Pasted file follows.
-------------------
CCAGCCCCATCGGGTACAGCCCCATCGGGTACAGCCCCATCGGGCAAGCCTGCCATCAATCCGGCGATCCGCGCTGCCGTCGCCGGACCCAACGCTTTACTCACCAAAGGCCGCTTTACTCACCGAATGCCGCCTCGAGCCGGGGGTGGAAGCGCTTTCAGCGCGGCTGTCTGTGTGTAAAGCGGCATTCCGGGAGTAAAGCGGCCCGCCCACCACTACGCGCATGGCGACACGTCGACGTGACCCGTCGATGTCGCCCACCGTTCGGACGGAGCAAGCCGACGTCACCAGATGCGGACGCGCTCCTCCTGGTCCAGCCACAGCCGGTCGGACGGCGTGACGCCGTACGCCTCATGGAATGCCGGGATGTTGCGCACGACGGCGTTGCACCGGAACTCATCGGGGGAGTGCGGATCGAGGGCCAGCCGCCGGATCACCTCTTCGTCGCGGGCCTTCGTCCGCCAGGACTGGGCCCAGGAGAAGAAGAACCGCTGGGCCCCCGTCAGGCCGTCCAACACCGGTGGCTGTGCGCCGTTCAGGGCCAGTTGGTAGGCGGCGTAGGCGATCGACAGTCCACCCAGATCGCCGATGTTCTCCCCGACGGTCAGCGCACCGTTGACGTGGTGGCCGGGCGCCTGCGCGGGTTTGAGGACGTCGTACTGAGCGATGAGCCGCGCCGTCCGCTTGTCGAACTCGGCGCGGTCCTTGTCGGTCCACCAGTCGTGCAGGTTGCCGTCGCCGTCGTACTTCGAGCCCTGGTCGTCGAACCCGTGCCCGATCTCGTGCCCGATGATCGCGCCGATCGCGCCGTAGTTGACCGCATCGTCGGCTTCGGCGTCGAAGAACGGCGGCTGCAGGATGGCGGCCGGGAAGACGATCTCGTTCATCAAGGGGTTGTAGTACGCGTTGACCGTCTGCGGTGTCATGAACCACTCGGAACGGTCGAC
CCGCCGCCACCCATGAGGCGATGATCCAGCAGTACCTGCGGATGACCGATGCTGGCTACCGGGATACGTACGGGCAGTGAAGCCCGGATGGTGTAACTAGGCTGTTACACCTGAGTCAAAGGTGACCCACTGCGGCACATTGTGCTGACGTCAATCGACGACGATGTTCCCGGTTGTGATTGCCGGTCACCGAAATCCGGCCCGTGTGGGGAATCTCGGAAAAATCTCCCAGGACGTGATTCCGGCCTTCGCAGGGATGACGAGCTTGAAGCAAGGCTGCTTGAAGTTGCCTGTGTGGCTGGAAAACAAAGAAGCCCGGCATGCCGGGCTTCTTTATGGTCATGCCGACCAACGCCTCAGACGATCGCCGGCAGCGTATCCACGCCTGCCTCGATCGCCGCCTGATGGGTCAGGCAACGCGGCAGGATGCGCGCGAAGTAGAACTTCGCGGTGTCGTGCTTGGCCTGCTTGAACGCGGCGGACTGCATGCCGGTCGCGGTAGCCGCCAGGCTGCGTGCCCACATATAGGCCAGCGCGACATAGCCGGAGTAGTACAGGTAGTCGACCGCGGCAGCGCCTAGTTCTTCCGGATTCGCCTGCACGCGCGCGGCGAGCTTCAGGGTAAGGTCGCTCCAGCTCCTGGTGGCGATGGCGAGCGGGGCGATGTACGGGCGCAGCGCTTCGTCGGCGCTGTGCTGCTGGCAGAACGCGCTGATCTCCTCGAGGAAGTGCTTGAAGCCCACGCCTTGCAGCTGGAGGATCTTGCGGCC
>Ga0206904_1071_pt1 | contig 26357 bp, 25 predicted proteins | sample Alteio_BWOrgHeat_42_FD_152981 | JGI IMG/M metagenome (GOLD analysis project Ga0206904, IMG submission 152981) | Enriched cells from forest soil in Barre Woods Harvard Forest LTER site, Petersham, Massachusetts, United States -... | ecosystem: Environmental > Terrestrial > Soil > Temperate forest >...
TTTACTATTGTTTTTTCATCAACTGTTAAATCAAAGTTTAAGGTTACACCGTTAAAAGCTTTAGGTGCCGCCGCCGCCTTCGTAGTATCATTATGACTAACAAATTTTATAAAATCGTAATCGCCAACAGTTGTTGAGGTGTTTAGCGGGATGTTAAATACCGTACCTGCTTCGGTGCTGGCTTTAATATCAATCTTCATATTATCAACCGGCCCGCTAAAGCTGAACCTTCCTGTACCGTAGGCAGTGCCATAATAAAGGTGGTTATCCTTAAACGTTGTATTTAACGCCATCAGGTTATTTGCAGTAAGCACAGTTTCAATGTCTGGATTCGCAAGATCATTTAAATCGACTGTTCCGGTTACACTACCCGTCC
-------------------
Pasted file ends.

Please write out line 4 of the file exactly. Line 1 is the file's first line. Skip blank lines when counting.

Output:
TTTACTATTGTTTTTTCATCAACTGTTAAATCAAAGTTTAAGGTTACACCGTTAAAAGCTTTAGGTGCCGCCGCCGCCTTCGTAGTATCATTATGACTAACAAATTTTATAAAATCGTAATCGCCAACAGTTGTTGAGGTGTTTAGCGGGATGTTAAATACCGTACCTGCTTCGGTGCTGGCTTTAATATCAATCTTCATATTATCAACCGGCCCGCTAAAGCTGAACCTTCCTGTACCGTAGGCAGTGCCATAATAAAGGTGGTTATCCTTAAACGTTGTATTTAACGCCATCAGGTTATTTGCAGTAAGCACAGTTTCAATGTCTGGATTCGCAAGATCATTTAAATCGACTGTTCCGGTTACACTACCCGTCC